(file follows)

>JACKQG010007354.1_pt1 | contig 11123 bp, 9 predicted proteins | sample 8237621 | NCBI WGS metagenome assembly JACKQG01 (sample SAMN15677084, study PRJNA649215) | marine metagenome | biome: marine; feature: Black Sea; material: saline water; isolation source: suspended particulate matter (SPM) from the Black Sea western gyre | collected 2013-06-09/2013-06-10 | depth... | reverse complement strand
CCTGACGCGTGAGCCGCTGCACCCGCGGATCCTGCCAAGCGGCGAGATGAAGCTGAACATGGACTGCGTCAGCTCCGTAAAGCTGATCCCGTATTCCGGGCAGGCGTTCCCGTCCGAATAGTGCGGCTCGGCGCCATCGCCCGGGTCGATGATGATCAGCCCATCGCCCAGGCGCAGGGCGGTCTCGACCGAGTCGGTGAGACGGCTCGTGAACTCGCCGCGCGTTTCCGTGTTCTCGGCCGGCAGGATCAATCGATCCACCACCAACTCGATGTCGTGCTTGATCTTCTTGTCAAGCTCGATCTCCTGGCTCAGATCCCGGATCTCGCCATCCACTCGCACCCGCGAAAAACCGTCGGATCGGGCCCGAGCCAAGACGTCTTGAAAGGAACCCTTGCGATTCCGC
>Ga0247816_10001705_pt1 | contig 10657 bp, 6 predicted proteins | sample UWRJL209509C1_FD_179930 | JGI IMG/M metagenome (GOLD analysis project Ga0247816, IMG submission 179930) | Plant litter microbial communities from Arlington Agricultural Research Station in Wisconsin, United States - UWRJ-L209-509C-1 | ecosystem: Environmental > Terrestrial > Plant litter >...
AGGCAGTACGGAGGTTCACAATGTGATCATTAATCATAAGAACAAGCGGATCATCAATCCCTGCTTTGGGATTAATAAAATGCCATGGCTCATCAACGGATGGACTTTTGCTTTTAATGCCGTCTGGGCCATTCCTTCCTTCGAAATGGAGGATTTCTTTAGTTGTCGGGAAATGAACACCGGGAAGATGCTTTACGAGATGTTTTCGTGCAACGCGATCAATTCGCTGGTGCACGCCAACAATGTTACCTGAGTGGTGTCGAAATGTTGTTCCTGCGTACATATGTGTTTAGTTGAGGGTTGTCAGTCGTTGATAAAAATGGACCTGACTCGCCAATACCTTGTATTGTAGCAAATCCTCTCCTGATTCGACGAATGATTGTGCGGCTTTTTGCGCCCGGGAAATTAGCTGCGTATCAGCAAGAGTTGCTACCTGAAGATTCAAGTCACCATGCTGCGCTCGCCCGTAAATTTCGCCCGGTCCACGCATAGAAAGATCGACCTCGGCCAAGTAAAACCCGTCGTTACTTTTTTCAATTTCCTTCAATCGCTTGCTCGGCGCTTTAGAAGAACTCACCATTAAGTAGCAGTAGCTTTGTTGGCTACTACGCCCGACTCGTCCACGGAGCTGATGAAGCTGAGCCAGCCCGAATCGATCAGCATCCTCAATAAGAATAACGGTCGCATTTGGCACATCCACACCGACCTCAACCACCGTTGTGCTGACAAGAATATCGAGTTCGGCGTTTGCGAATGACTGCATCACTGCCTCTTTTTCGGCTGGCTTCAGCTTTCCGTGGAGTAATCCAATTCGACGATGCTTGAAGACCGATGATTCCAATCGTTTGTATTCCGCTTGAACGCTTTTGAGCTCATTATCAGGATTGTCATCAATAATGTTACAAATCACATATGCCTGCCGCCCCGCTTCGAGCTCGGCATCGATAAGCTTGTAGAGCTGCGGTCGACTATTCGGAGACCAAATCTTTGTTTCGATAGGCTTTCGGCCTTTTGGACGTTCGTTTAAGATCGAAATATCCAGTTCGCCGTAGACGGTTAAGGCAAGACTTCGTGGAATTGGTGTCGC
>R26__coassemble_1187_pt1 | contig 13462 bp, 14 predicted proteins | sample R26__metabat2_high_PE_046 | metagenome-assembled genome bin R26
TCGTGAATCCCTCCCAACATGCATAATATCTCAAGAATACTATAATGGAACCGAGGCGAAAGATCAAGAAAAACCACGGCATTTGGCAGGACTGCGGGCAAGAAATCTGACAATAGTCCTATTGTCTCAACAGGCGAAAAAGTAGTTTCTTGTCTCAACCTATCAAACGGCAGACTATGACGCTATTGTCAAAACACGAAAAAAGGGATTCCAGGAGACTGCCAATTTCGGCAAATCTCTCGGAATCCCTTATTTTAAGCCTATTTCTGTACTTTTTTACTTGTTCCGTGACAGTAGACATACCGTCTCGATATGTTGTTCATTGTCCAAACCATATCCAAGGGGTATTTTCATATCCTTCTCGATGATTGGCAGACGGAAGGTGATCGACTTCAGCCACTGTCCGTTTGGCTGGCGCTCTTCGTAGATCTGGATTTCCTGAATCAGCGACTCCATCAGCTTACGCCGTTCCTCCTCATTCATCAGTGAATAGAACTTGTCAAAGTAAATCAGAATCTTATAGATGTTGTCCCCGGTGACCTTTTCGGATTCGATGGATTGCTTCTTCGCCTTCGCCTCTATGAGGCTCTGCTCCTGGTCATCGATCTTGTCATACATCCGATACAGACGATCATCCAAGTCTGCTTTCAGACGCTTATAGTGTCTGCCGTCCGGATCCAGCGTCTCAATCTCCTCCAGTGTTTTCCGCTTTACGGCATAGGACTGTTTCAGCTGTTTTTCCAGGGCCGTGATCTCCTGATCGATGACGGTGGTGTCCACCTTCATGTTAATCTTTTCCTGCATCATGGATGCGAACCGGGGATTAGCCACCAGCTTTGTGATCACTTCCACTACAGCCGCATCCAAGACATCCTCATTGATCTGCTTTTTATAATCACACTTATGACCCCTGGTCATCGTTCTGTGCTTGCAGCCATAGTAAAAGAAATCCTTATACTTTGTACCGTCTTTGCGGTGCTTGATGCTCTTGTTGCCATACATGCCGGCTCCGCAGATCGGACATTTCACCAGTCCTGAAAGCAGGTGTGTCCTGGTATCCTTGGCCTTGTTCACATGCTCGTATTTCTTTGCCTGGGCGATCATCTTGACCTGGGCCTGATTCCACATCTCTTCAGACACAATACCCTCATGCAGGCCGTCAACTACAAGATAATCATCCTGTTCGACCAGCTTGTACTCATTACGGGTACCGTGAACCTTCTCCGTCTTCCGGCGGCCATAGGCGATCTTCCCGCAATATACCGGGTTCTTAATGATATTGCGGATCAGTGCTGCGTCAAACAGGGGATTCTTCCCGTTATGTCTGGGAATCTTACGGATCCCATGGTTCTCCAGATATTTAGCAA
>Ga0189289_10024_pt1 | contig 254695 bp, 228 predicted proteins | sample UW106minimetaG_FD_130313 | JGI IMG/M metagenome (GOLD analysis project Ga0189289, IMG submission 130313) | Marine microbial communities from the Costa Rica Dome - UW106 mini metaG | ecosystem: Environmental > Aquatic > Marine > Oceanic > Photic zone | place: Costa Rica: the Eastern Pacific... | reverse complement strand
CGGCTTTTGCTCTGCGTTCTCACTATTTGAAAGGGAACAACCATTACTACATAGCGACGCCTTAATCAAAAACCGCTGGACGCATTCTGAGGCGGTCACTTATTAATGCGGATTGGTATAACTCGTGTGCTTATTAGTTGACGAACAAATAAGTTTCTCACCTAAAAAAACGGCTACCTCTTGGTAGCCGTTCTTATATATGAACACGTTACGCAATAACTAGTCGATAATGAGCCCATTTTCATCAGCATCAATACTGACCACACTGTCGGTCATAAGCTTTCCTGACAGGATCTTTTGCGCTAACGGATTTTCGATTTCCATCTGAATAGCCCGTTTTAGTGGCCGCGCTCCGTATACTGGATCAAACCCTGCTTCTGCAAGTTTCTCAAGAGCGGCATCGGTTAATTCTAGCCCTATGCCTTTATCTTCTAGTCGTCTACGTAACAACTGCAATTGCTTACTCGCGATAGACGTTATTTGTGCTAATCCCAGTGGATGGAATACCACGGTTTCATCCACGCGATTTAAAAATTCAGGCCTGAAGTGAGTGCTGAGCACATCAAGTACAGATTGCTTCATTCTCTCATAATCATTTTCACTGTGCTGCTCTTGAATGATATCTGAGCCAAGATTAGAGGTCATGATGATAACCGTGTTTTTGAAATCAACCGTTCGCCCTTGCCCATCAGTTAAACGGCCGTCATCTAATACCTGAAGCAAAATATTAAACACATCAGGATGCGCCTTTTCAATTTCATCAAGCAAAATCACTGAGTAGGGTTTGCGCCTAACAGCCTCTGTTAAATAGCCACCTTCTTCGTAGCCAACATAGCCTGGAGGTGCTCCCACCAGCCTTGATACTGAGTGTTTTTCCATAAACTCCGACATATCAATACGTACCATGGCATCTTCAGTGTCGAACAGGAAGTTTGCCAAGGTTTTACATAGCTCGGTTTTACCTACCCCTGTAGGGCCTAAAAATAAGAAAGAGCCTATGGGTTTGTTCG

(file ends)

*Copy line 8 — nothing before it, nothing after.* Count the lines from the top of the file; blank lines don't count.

CGGCTTTTGCTCTGCGTTCTCACTATTTGAAAGGGAACAACCATTACTACATAGCGACGCCTTAATCAAAAACCGCTGGACGCATTCTGAGGCGGTCACTTATTAATGCGGATTGGTATAACTCGTGTGCTTATTAGTTGACGAACAAATAAGTTTCTCACCTAAAAAAACGGCTACCTCTTGGTAGCCGTTCTTATATATGAACACGTTACGCAATAACTAGTCGATAATGAGCCCATTTTCATCAGCATCAATACTGACCACACTGTCGGTCATAAGCTTTCCTGACAGGATCTTTTGCGCTAACGGATTTTCGATTTCCATCTGAATAGCCCGTTTTAGTGGCCGCGCTCCGTATACTGGATCAAACCCTGCTTCTGCAAGTTTCTCAAGAGCGGCATCGGTTAATTCTAGCCCTATGCCTTTATCTTCTAGTCGTCTACGTAACAACTGCAATTGCTTACTCGCGATAGACGTTATTTGTGCTAATCCCAGTGGATGGAATACCACGGTTTCATCCACGCGATTTAAAAATTCAGGCCTGAAGTGAGTGCTGAGCACATCAAGTACAGATTGCTTCATTCTCTCATAATCATTTTCACTGTGCTGCTCTTGAATGATATCTGAGCCAAGATTAGAGGTCATGATGATAACCGTGTTTTTGAAATCAACCGTTCGCCCTTGCCCATCAGTTAAACGGCCGTCATCTAATACCTGAAGCAAAATATTAAACACATCAGGATGCGCCTTTTCAATTTCATCAAGCAAAATCACTGAGTAGGGTTTGCGCCTAACAGCCTCTGTTAAATAGCCACCTTCTTCGTAGCCAACATAGCCTGGAGGTGCTCCCACCAGCCTTGATACTGAGTGTTTTTCCATAAACTCCGACATATCAATACGTACCATGGCATCTTCAGTGTCGAACAGGAAGTTTGCCAAGGTTTTACATAGCTCGGTTTTACCTACCCCTGTAGGGCCTAAAAATAAGAAAGAGCCTATGGGTTTGTTCG